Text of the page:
Guest Blogger: Gini Koch – I Give You Permission!

There are a lot of books out there about how to become an author, some focused on the craft side, some on the business side. All of them tell a writer what to do, and much of the advice can be conflicting.

In my experience, there are only two absolutes:

1. Money should flow TO the author, not FROM the author

2. Spelling, punctuation, grammar and syntax matter, particularly to agents and editors

That’s it. Yet, there are so many sources out there, contradicting each other, all in the tones of absolute confidence, and I’ve noticed that this can cause a lot of, if not writer’s block, then certainly writer’s angst. But is that angst necessary?

I say no, for a few key reasons.

1. 50% of what any ‘expert’ tells you is wrong.

Per Bob Boze Bell, who was the first published author I had the privilege of spending time with at the start of my career, half of what you hear from stage or read in the writing how-to books is wrong. Mostly because everyone’s different and what works for one doesn’t necessarily work for the other.

Bob’s view was that if you heard something that seemed ridiculous, it probably was. If someone said you couldn’t write, well, they were wrong. I’ve listened to that for my entire career — any time I get conflicting information, any time some expert tells me I ‘must’ do it ‘this way only’ and that way happens to go against what I know works for me, I simply think to myself, “Bob says you’re wrong,” and I ignore it and keep writing.

2. Writers write, and you need to.

Every author has X number of words to get through before they stop, frankly, stinking on ice. For most it’s in the hundreds of thousands…for some it’s in the millions. But everyone has to write those words to get to a point where their writing becomes decent, then good, then good enough for publication.

Don’t let those numbers scare you. Average novel length is 100,000 words. So, write a few novels, and observe the improvement in your writing from the first to, say, the sixth. And then edit those first novels, improve them, and along the way, they’ll become ready.

3. Most writers’ first books won’t be published, so have more than one book in you.

This tends to end up a truism because the majority of writers finish their first book, write ‘the end’, and then send it out immediately. Only, they haven’t written enough words yet, they haven’t learned how to kill their darlings, they haven’t learned how to edit properly, and they’re completely unprepared for the reality of the industry, which is that it’s a business, and it’s in the business of making money, not building authors’ dreams.

So, break out of the mold and, instead of hitting ‘send’ the second your book is done, let it sit for 6 months to a year (yes, seriously) and work on other books during that time. Not only will you have more product available, said product will be much better for this, and that much more likely to be published.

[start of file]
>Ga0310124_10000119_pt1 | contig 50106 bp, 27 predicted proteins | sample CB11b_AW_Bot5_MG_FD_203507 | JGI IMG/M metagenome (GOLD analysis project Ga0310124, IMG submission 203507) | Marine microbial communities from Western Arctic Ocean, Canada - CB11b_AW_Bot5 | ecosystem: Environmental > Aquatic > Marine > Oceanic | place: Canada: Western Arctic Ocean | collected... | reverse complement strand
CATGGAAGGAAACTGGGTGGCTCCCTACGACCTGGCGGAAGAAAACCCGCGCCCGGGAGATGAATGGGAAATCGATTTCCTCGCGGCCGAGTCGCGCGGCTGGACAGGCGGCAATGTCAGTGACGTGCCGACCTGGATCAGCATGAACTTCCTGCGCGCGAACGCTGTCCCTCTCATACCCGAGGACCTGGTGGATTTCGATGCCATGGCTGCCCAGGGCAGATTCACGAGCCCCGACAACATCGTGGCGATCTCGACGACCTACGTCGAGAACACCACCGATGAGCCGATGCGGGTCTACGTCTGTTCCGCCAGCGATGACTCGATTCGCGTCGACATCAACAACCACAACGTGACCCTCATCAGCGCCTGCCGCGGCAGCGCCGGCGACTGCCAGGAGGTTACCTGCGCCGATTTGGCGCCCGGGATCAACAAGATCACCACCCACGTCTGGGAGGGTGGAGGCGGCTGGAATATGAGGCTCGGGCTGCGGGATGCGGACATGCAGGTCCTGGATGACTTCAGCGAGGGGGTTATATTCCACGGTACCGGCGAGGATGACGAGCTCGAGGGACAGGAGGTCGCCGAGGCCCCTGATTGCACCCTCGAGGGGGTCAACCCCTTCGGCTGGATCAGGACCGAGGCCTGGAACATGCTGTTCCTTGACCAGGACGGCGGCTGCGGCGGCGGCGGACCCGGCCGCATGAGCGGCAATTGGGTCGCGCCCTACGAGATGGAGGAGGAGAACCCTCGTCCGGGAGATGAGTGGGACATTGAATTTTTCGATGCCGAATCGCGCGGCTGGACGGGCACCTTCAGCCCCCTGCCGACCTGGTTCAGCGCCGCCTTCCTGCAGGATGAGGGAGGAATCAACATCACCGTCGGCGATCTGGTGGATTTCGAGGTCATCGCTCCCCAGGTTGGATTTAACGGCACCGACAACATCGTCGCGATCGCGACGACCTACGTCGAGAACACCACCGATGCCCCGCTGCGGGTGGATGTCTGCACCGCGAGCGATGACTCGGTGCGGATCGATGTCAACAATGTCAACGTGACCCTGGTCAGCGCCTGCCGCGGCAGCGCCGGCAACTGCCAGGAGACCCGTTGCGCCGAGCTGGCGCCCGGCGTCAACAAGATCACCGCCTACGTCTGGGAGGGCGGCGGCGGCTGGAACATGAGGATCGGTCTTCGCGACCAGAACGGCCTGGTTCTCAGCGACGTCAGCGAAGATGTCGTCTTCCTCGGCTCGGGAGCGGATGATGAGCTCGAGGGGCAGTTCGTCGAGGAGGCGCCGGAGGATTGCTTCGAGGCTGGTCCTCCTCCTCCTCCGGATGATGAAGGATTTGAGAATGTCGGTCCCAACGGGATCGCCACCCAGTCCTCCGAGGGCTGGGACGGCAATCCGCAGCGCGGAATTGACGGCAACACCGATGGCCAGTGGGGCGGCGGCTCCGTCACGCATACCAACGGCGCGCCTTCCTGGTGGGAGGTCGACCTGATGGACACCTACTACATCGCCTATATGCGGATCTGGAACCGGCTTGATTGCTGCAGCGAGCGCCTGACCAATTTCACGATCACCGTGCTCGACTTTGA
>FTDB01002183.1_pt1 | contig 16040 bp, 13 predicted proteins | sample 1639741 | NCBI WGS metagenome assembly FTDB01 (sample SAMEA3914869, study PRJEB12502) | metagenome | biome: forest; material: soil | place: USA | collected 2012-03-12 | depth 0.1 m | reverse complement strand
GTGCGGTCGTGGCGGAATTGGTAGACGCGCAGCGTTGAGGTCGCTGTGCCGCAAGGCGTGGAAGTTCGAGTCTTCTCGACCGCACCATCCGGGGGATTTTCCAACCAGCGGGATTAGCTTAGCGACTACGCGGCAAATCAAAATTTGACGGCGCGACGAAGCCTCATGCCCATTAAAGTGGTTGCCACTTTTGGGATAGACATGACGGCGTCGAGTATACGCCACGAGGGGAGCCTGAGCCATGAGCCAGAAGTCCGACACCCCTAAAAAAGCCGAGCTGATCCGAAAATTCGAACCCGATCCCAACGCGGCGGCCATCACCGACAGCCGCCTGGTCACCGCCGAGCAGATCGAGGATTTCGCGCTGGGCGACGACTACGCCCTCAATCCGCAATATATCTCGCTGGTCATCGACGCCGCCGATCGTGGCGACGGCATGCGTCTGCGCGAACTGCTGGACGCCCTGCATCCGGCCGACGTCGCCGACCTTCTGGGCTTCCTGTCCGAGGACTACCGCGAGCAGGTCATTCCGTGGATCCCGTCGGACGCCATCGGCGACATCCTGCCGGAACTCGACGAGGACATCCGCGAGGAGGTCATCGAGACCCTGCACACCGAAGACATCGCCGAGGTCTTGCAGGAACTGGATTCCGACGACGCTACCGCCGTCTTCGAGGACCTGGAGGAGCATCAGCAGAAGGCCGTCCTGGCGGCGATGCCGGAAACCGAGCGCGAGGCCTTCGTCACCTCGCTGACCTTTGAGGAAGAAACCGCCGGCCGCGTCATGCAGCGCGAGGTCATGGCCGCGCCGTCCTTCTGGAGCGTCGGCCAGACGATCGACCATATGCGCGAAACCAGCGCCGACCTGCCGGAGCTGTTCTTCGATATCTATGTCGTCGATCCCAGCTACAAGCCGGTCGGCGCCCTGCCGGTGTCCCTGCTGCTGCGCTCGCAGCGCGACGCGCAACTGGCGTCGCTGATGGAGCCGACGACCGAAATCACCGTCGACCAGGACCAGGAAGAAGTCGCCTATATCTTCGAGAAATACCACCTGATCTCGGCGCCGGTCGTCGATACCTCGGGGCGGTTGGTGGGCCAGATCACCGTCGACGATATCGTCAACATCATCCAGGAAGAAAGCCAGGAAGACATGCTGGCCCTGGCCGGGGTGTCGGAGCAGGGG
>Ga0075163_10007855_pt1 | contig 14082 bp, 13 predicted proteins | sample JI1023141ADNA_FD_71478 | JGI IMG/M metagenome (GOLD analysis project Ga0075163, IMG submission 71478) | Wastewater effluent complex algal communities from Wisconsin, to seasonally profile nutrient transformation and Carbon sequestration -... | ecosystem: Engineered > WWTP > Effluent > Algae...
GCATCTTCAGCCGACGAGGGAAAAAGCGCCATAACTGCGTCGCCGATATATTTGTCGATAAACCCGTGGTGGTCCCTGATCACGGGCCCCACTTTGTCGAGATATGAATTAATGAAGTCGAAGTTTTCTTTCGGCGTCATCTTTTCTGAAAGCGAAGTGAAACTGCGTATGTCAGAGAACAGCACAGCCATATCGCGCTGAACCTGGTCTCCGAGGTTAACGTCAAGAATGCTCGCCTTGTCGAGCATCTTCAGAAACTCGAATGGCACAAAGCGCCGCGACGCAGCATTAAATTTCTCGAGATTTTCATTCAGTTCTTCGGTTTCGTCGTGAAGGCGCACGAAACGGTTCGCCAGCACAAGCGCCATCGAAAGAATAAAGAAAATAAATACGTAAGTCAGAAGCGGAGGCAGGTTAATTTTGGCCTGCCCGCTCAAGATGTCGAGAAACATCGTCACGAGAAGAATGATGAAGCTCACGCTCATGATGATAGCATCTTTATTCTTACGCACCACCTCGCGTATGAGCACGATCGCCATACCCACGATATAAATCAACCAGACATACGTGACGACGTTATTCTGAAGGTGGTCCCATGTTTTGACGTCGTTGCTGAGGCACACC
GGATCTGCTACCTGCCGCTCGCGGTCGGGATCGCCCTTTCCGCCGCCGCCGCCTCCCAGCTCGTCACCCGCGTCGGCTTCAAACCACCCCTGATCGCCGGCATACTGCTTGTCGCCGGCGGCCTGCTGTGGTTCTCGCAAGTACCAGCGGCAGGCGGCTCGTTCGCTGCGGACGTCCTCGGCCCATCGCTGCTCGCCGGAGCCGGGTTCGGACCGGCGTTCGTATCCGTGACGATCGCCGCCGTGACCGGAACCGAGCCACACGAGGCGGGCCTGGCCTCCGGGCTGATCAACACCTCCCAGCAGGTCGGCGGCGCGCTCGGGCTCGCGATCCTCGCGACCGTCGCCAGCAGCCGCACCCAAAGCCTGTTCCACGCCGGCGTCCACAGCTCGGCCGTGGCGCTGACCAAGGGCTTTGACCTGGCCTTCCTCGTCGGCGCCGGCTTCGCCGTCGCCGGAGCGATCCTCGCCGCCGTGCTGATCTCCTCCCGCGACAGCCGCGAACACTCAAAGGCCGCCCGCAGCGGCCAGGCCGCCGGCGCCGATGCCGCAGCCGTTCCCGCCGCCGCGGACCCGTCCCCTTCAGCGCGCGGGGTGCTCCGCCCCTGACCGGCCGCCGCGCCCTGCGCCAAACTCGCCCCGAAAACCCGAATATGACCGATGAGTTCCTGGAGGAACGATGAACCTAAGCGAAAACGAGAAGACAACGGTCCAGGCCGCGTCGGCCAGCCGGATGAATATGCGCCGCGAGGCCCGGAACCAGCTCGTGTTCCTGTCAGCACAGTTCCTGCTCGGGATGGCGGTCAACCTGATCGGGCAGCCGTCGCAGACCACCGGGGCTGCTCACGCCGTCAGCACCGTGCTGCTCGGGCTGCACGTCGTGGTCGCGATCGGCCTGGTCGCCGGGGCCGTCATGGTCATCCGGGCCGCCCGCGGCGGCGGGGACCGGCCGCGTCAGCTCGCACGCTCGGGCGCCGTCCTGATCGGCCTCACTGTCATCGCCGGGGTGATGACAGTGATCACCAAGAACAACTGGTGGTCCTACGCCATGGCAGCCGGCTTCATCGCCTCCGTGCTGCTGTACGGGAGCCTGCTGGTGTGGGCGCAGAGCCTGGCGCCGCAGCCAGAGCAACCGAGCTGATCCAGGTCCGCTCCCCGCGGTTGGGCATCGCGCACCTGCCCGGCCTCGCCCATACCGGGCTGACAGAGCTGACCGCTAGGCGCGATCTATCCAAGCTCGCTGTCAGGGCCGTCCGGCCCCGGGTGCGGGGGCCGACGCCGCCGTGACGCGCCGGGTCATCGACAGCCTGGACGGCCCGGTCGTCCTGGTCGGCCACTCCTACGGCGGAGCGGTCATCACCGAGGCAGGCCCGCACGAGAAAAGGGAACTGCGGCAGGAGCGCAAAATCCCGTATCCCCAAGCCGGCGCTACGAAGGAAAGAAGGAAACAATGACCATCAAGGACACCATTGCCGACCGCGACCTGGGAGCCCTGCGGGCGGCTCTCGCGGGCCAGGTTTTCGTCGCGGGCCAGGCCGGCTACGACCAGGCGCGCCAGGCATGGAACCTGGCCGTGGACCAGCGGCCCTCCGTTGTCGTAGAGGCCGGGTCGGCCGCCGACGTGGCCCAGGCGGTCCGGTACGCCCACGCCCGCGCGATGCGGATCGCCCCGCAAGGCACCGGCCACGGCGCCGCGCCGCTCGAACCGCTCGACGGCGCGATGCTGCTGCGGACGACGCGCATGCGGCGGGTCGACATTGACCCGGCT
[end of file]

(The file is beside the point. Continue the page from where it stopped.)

4. Newer writers try too hard to be perfect.

This sounds like it’s contradicting #3, but it really isn’t. If you listen to too many ‘experts’, if you spend all your time crafting one perfect sentence, well, then what do you have to show for it? In a lot of cases, you have frozen fingers to show for it, but not a completed manuscript.

You have hundreds of thousands to millions of words to get through before your writing’s good anyway, right? So, just write. So what if it’s not brilliant? So what if it’s never going to be favorably compared to Shakespeare? It doesn’t matter. You’re getting the invaluable experience of writing a book and finishing it. Over and over again.

5. Permission Granted.

Many newer writers seem to spend their time asking permission. Can I write my story this way, can I have a character who does this, can I use an adverb now and again, can I write even though my writing currently sucks?

To these and all other ‘permission’ questions, I say, “Hell yes.” I give you permission to stink on ice until you get better. I give you permission to write the story you want to, regardless of what ‘experts’ or others tell you. I give you permission to be dull, to be too much, to be out there, to experiment, to do something that’s considered overdone or so five minutes ago. I give you permission to do whatever you want, as long as you’re writing, writing, writing, and thereby getting better and better.

Now, get going, get those fingers moving and those butts in those chairs, and let’s be writers out there!

Gini Koch speaks frequently on what it takes to become a successful author and other aspects of writing and the publishing business. “Touched by an Alien”, the first novel in her Alien Series, will release from DAW Books on April 6, 2010, with “Alien Tango” to follow in December 2010. Visit Gini on the web at

4 Responses to “Guest Blogger: Gini Koch – I Give You Permission!”

  1. 1 Judy 03/08/2010 at 11:40 AM

    This is fantastic, Kris.

  2. 2 Rebecca 03/08/2010 at 11:44 AM

    This was a great blog, Kris. Loved it!!

  3. 3 Paisley Kirkpatrick 03/08/2010 at 3:53 PM

    Words to live by – or, better yet, words to write by. It has taken me years to realize just this and to be true to myself first and last and always. I once change my work due to contest judges comments and hated my story. It wasn’t mea any longer. I put it all back and now am winning contests…go figure. Intuition and instinct grows along with skill I think.

  4. 4 Gini Koch 03/10/2010 at 12:38 PM

    Glad you guys liked it!

    It’s a subjective business. What’s one girl’s trash is another girl’s diamond. Just write, write, write and trust yourselves and you’ll be right.

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